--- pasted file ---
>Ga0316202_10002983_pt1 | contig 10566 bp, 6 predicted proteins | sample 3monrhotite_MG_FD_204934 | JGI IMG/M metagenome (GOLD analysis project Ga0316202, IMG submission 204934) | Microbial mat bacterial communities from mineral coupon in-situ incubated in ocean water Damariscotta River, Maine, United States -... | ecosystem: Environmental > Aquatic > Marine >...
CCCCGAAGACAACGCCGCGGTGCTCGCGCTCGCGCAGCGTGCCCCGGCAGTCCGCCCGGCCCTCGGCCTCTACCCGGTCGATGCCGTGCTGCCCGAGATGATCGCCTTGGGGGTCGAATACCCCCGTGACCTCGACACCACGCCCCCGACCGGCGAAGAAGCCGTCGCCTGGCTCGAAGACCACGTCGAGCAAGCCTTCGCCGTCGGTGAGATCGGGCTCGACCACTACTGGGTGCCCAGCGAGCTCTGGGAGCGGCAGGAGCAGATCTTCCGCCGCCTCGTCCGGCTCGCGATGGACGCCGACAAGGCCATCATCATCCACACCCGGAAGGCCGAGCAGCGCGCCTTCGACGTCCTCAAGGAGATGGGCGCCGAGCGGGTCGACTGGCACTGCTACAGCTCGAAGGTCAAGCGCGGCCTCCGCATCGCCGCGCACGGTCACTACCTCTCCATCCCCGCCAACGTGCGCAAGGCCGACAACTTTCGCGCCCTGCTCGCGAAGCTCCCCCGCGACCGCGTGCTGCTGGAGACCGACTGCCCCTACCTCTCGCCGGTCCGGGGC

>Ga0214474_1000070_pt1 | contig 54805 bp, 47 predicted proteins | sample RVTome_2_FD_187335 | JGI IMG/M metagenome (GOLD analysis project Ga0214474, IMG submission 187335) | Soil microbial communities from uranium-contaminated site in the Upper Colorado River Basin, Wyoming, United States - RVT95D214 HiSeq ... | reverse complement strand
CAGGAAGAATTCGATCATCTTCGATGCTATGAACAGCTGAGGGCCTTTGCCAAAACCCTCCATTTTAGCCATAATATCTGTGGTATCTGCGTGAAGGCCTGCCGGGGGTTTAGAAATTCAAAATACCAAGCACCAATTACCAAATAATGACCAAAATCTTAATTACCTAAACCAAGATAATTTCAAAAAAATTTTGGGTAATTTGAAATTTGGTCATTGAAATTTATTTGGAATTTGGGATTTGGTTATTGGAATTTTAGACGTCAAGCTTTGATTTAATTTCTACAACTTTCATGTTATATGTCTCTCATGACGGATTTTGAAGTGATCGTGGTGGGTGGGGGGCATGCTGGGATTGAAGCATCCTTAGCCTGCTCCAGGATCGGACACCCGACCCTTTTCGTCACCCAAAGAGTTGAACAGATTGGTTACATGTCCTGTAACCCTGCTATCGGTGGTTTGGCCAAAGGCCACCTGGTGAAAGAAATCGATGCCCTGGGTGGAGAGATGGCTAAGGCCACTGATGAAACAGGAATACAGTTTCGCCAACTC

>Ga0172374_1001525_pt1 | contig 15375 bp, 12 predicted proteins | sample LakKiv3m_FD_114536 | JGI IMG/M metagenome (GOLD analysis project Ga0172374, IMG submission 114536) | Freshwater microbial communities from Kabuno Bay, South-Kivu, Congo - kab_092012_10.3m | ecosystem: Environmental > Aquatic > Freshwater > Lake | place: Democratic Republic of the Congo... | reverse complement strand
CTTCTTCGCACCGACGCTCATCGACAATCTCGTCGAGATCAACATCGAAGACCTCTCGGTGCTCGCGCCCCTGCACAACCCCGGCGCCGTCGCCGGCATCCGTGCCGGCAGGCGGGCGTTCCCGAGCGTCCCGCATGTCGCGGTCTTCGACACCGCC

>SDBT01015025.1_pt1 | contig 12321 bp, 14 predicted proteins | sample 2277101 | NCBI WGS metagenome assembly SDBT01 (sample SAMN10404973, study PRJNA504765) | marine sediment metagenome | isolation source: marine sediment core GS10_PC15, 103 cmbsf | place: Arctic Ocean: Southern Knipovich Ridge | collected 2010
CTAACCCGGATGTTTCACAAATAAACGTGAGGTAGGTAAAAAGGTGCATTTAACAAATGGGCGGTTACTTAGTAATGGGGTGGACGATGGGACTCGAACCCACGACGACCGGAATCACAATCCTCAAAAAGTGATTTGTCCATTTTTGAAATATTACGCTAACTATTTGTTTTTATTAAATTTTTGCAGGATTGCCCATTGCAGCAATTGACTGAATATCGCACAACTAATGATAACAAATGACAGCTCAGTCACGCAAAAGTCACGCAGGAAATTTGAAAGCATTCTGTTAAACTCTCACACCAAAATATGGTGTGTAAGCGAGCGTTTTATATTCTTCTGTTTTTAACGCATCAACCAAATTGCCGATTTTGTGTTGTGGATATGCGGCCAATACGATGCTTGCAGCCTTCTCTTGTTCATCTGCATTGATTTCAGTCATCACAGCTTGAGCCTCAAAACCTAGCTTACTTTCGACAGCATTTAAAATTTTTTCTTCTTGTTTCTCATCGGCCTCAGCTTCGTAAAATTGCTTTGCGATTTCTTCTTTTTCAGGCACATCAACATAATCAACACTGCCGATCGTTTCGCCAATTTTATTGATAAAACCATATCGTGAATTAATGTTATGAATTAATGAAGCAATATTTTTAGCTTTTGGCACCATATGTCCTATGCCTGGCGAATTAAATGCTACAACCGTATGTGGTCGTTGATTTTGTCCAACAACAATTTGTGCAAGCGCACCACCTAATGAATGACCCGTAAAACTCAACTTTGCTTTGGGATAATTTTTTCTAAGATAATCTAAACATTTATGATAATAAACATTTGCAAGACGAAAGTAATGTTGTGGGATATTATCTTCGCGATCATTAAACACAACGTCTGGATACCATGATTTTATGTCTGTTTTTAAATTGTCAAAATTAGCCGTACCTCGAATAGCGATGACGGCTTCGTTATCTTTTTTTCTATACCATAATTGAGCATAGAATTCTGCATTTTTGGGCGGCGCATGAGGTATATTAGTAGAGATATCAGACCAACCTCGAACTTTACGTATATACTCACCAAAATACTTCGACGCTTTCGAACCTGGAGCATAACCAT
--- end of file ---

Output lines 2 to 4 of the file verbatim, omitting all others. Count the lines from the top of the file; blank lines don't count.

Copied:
CCCCGAAGACAACGCCGCGGTGCTCGCGCTCGCGCAGCGTGCCCCGGCAGTCCGCCCGGCCCTCGGCCTCTACCCGGTCGATGCCGTGCTGCCCGAGATGATCGCCTTGGGGGTCGAATACCCCCGTGACCTCGACACCACGCCCCCGACCGGCGAAGAAGCCGTCGCCTGGCTCGAAGACCACGTCGAGCAAGCCTTCGCCGTCGGTGAGATCGGGCTCGACCACTACTGGGTGCCCAGCGAGCTCTGGGAGCGGCAGGAGCAGATCTTCCGCCGCCTCGTCCGGCTCGCGATGGACGCCGACAAGGCCATCATCATCCACACCCGGAAGGCCGAGCAGCGCGCCTTCGACGTCCTCAAGGAGATGGGCGCCGAGCGGGTCGACTGGCACTGCTACAGCTCGAAGGTCAAGCGCGGCCTCCGCATCGCCGCGCACGGTCACTACCTCTCCATCCCCGCCAACGTGCGCAAGGCCGACAACTTTCGCGCCCTGCTCGCGAAGCTCCCCCGCGACCGCGTGCTGCTGGAGACCGACTGCCCCTACCTCTCGCCGGTCCGGGGC

>Ga0214474_1000070_pt1 | contig 54805 bp, 47 predicted proteins | sample RVTome_2_FD_187335 | JGI IMG/M metagenome (GOLD analysis project Ga0214474, IMG submission 187335) | Soil microbial communities from uranium-contaminated site in the Upper Colorado River Basin, Wyoming, United States - RVT95D214 HiSeq ... | reverse complement strand
CAGGAAGAATTCGATCATCTTCGATGCTATGAACAGCTGAGGGCCTTTGCCAAAACCCTCCATTTTAGCCATAATATCTGTGGTATCTGCGTGAAGGCCTGCCGGGGGTTTAGAAATTCAAAATACCAAGCACCAATTACCAAATAATGACCAAAATCTTAATTACCTAAACCAAGATAATTTCAAAAAAATTTTGGGTAATTTGAAATTTGGTCATTGAAATTTATTTGGAATTTGGGATTTGGTTATTGGAATTTTAGACGTCAAGCTTTGATTTAATTTCTACAACTTTCATGTTATATGTCTCTCATGACGGATTTTGAAGTGATCGTGGTGGGTGGGGGGCATGCTGGGATTGAAGCATCCTTAGCCTGCTCCAGGATCGGACACCCGACCCTTTTCGTCACCCAAAGAGTTGAACAGATTGGTTACATGTCCTGTAACCCTGCTATCGGTGGTTTGGCCAAAGGCCACCTGGTGAAAGAAATCGATGCCCTGGGTGGAGAGATGGCTAAGGCCACTGATGAAACAGGAATACAGTTTCGCCAACTC